Is Hanson crazy? A public servant changed some numbers in a report. Just fix it and get on with looking after sick people. Why don’t they spend the money on nurses instead.

Thumper 8:19 am 04 Jul 12

Whatever the case, expect plenty more of the same if this mob of muppets gets back in again.

Of course, I have no idea how bad the other mob of muppets will be.

snoopydoc 11:32 pm 03 Jul 12

ThrowawayAccount said :

I-filed said :

Hospital doctor: “There’s no point attempting to find our who else did it, as they were using generic logins”.

Just what does the doctor mean by generic logins? Generic logins to workstations? Generic logins to networks? Generic logins to applications?

I haven’t read the report, but this concerns me greatly….I would really like it if anyone that had access to my medical records or files was personally accountable for that access.

Your electronically stored medical records (optical scans of the actual notes made by the doctors and nurses who see you) are stored in a secure system which is zealously guarded by the Medical Records staff, and the application that accesses those records requires individual, specific logins and has robust access/audit trails built into it. Trying to access a person’s medical record when they’re not actually a patient in the hospital at the time sets off klaxxons, prompts a “Please explain what the hell you’re doing?” query and occasionally triggers the release of hordes of flying monkeys to chase you down…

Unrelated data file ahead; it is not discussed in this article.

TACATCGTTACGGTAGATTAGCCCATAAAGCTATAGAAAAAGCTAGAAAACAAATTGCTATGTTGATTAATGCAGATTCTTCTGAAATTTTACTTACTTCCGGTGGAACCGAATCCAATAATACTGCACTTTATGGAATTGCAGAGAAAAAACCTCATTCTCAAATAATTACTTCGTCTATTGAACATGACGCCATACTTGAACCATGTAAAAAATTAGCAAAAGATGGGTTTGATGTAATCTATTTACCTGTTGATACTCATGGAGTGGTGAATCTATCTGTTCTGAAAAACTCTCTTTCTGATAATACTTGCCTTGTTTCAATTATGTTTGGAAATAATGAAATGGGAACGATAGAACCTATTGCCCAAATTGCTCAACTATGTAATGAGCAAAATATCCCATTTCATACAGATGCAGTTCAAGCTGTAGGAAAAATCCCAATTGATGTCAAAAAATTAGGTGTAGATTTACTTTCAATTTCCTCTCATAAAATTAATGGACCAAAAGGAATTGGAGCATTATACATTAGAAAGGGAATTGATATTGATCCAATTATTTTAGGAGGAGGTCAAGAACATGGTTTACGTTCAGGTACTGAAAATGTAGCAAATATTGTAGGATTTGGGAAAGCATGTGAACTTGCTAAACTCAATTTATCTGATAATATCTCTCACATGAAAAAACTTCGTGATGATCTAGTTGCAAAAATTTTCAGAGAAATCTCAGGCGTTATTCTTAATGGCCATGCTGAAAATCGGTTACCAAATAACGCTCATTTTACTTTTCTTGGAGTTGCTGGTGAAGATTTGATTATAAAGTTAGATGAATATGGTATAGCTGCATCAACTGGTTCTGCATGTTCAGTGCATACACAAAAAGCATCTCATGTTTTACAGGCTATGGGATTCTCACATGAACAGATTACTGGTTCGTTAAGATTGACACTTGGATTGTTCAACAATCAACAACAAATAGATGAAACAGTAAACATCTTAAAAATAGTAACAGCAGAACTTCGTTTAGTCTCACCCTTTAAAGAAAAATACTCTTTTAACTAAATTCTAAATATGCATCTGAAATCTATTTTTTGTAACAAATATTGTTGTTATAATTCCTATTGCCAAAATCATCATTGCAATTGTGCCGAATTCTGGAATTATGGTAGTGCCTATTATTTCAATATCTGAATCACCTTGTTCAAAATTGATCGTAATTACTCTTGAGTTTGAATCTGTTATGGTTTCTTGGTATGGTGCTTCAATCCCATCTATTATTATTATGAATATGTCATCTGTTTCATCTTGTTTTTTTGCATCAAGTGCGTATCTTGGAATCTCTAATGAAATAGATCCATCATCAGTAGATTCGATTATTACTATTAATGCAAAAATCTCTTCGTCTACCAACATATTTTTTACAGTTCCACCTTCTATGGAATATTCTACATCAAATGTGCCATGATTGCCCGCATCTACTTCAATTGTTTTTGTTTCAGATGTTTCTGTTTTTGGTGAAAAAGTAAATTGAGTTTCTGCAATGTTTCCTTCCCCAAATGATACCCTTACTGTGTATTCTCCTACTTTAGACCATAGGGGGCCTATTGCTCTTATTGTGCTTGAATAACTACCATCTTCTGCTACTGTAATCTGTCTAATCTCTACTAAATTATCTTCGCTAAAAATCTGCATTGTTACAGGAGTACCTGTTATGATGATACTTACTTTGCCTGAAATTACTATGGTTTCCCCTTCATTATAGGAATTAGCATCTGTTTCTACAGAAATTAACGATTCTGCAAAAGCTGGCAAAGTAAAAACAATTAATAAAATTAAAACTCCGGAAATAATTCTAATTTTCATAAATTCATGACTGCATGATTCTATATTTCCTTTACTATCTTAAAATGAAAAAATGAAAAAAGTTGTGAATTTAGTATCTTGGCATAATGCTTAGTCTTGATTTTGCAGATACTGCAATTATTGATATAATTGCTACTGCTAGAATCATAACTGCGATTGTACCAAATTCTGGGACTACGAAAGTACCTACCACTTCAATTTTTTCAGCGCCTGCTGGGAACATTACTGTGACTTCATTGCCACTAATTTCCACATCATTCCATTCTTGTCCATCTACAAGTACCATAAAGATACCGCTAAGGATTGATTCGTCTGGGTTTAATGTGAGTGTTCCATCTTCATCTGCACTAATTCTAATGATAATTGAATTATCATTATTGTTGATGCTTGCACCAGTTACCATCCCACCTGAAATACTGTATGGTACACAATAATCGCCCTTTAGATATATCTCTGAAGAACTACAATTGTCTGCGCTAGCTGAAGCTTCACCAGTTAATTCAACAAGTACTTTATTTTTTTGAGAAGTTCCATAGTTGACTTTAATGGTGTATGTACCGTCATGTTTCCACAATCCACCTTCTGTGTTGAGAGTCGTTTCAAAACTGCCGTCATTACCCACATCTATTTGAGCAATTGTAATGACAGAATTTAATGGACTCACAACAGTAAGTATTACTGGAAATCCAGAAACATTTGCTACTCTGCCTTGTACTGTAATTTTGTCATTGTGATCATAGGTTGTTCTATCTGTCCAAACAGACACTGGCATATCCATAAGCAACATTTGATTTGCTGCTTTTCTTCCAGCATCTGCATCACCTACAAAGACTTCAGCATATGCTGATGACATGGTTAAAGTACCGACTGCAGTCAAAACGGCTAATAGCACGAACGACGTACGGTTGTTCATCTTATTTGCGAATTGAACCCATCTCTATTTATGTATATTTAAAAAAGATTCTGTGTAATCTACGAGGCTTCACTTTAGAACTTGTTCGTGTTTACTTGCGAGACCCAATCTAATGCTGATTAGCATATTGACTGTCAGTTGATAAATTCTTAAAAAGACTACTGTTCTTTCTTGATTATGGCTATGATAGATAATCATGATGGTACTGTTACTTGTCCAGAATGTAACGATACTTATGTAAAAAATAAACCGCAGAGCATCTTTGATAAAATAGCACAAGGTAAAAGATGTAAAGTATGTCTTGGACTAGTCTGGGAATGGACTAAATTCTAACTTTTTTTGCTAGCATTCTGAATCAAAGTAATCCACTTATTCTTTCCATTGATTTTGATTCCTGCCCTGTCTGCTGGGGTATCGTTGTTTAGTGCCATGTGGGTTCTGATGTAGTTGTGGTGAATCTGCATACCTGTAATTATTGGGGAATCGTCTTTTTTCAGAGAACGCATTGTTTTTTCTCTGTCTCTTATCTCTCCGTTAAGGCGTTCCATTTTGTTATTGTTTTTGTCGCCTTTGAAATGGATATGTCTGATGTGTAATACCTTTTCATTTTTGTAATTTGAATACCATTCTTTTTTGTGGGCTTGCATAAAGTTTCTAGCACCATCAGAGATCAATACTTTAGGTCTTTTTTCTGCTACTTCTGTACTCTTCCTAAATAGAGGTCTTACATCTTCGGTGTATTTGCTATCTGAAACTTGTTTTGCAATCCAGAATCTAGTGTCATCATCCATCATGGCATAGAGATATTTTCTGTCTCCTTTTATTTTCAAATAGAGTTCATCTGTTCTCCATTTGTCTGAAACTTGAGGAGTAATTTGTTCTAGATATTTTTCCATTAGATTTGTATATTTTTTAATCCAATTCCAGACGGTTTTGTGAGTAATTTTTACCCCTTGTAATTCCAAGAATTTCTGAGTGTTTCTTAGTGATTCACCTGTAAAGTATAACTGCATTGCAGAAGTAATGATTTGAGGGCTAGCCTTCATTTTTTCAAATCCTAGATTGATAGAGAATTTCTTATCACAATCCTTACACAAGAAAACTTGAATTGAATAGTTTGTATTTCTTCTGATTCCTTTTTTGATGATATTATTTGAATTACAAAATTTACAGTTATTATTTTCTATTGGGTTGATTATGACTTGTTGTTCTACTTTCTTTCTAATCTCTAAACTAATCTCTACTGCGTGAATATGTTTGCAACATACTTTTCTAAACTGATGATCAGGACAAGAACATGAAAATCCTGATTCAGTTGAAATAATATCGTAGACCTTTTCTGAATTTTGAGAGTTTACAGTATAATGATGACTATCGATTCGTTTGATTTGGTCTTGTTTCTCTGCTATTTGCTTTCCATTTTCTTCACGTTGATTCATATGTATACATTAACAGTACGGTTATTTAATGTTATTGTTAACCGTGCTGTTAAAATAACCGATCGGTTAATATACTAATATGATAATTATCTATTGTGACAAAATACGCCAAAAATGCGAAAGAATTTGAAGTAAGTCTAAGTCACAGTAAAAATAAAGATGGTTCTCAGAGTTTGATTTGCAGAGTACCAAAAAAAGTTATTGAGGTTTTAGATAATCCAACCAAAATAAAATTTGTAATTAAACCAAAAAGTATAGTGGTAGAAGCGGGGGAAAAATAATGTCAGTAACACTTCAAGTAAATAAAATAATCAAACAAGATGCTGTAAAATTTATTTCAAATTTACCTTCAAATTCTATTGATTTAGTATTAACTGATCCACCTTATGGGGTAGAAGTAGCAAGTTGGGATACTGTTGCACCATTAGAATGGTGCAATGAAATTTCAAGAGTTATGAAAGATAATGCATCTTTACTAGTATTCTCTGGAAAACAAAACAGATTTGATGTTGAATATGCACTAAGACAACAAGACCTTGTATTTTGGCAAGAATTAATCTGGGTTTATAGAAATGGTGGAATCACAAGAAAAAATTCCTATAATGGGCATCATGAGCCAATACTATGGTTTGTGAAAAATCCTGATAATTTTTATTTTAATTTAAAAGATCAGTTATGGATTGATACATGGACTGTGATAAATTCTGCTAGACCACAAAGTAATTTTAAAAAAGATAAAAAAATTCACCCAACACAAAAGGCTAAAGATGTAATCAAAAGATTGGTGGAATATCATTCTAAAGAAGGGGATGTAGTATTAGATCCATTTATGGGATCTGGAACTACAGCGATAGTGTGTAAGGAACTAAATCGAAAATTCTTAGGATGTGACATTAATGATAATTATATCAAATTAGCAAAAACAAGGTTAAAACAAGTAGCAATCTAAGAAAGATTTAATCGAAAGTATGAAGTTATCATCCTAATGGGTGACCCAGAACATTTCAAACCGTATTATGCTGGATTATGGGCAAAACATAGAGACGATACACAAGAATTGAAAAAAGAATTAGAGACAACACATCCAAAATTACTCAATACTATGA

snoopydoc 11:22 pm 03 Jul 12

johnboy said :

A very good point TA.

Whomever signed off on generic logins should be walking the plank too

EDIS software, the patient tracking and information management system used by every emergency department in Australia, is always, in every one of those departments, generically logged into.

snoopydoc 11:17 pm 03 Jul 12

dungfungus said :

fincle said :

Can people just lay off the hospital. Whenever people I know have been there or used the emergency department the staff were great.

That may have been your experiences but I have been there for 7 hours sometimes and when I have made an enquiry I have been told that “my name was called 3 times in the past two hours and there was no response”
I had someone with me last time who did not hear my name called either so I get the idea that this is a ploy to get people to give up and go home and I know a lot who have done just this.
I have also seen people really suffering in the waiting room being displaced in the line by drunks who stagger in after getting beaten up in a fight.
My observations at TCH are that they are overweighted with bureaucrats and lacking in people at the coal face.